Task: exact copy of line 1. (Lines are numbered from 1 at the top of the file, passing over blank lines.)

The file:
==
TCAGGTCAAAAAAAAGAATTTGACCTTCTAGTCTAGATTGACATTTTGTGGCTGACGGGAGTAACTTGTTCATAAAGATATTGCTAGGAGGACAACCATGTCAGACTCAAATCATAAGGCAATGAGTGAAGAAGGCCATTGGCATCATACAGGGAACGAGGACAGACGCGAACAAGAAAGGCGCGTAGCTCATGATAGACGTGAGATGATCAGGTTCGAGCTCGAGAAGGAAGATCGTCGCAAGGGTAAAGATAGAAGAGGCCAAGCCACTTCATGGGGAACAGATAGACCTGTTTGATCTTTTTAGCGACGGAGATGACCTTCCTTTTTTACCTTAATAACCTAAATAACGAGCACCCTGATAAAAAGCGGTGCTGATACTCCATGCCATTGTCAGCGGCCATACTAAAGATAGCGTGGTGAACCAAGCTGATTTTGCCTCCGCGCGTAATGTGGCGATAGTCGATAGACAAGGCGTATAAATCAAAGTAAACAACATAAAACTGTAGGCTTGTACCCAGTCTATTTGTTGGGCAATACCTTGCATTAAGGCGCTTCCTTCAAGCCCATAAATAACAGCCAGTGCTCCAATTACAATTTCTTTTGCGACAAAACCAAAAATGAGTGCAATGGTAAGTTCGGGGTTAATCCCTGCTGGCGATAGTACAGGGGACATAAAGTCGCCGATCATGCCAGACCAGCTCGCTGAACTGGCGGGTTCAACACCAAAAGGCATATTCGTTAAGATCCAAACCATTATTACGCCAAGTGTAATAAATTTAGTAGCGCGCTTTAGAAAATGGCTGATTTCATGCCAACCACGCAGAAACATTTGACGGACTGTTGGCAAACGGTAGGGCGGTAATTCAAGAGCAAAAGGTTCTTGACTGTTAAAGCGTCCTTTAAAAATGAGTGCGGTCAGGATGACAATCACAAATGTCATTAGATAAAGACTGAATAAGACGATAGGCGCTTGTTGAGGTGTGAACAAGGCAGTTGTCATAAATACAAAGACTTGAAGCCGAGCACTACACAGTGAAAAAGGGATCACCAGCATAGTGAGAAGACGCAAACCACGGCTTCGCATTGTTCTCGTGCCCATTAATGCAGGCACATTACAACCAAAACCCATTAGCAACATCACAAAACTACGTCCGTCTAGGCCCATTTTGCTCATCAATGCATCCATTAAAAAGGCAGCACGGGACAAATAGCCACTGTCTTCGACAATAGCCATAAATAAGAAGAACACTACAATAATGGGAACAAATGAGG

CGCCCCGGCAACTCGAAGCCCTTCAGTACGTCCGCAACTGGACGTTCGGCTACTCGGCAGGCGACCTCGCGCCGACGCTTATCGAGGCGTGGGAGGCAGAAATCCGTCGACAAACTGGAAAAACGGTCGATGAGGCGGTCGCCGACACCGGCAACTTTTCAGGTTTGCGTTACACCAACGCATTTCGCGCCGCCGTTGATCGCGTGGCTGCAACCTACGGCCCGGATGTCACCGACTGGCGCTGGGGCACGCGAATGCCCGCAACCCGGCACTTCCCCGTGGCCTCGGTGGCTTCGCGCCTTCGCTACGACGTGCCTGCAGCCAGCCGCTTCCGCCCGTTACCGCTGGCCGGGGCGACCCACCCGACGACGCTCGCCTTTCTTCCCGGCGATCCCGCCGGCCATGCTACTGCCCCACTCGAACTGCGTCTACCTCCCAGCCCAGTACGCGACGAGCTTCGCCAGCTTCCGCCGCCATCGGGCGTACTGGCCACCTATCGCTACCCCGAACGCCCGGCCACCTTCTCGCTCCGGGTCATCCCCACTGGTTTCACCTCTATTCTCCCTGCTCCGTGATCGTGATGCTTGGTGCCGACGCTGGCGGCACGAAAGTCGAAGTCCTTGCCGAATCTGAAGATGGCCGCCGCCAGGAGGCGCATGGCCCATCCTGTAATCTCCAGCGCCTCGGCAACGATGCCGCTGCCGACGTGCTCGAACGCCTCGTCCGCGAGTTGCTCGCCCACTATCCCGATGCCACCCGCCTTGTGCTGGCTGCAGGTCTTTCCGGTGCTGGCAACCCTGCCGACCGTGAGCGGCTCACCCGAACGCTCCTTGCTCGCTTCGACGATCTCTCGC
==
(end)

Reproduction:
TCAGGTCAAAAAAAAGAATTTGACCTTCTAGTCTAGATTGACATTTTGTGGCTGACGGGAGTAACTTGTTCATAAAGATATTGCTAGGAGGACAACCATGTCAGACTCAAATCATAAGGCAATGAGTGAAGAAGGCCATTGGCATCATACAGGGAACGAGGACAGACGCGAACAAGAAAGGCGCGTAGCTCATGATAGACGTGAGATGATCAGGTTCGAGCTCGAGAAGGAAGATCGTCGCAAGGGTAAAGATAGAAGAGGCCAAGCCACTTCATGGGGAACAGATAGACCTGTTTGATCTTTTTAGCGACGGAGATGACCTTCCTTTTTTACCTTAATAACCTAAATAACGAGCACCCTGATAAAAAGCGGTGCTGATACTCCATGCCATTGTCAGCGGCCATACTAAAGATAGCGTGGTGAACCAAGCTGATTTTGCCTCCGCGCGTAATGTGGCGATAGTCGATAGACAAGGCGTATAAATCAAAGTAAACAACATAAAACTGTAGGCTTGTACCCAGTCTATTTGTTGGGCAATACCTTGCATTAAGGCGCTTCCTTCAAGCCCATAAATAACAGCCAGTGCTCCAATTACAATTTCTTTTGCGACAAAACCAAAAATGAGTGCAATGGTAAGTTCGGGGTTAATCCCTGCTGGCGATAGTACAGGGGACATAAAGTCGCCGATCATGCCAGACCAGCTCGCTGAACTGGCGGGTTCAACACCAAAAGGCATATTCGTTAAGATCCAAACCATTATTACGCCAAGTGTAATAAATTTAGTAGCGCGCTTTAGAAAATGGCTGATTTCATGCCAACCACGCAGAAACATTTGACGGACTGTTGGCAAACGGTAGGGCGGTAATTCAAGAGCAAAAGGTTCTTGACTGTTAAAGCGTCCTTTAAAAATGAGTGCGGTCAGGATGACAATCACAAATGTCATTAGATAAAGACTGAATAAGACGATAGGCGCTTGTTGAGGTGTGAACAAGGCAGTTGTCATAAATACAAAGACTTGAAGCCGAGCACTACACAGTGAAAAAGGGATCACCAGCATAGTGAGAAGACGCAAACCACGGCTTCGCATTGTTCTCGTGCCCATTAATGCAGGCACATTACAACCAAAACCCATTAGCAACATCACAAAACTACGTCCGTCTAGGCCCATTTTGCTCATCAATGCATCCATTAAAAAGGCAGCACGGGACAAATAGCCACTGTCTTCGACAATAGCCATAAATAAGAAGAACACTACAATAATGGGAACAAATGAGG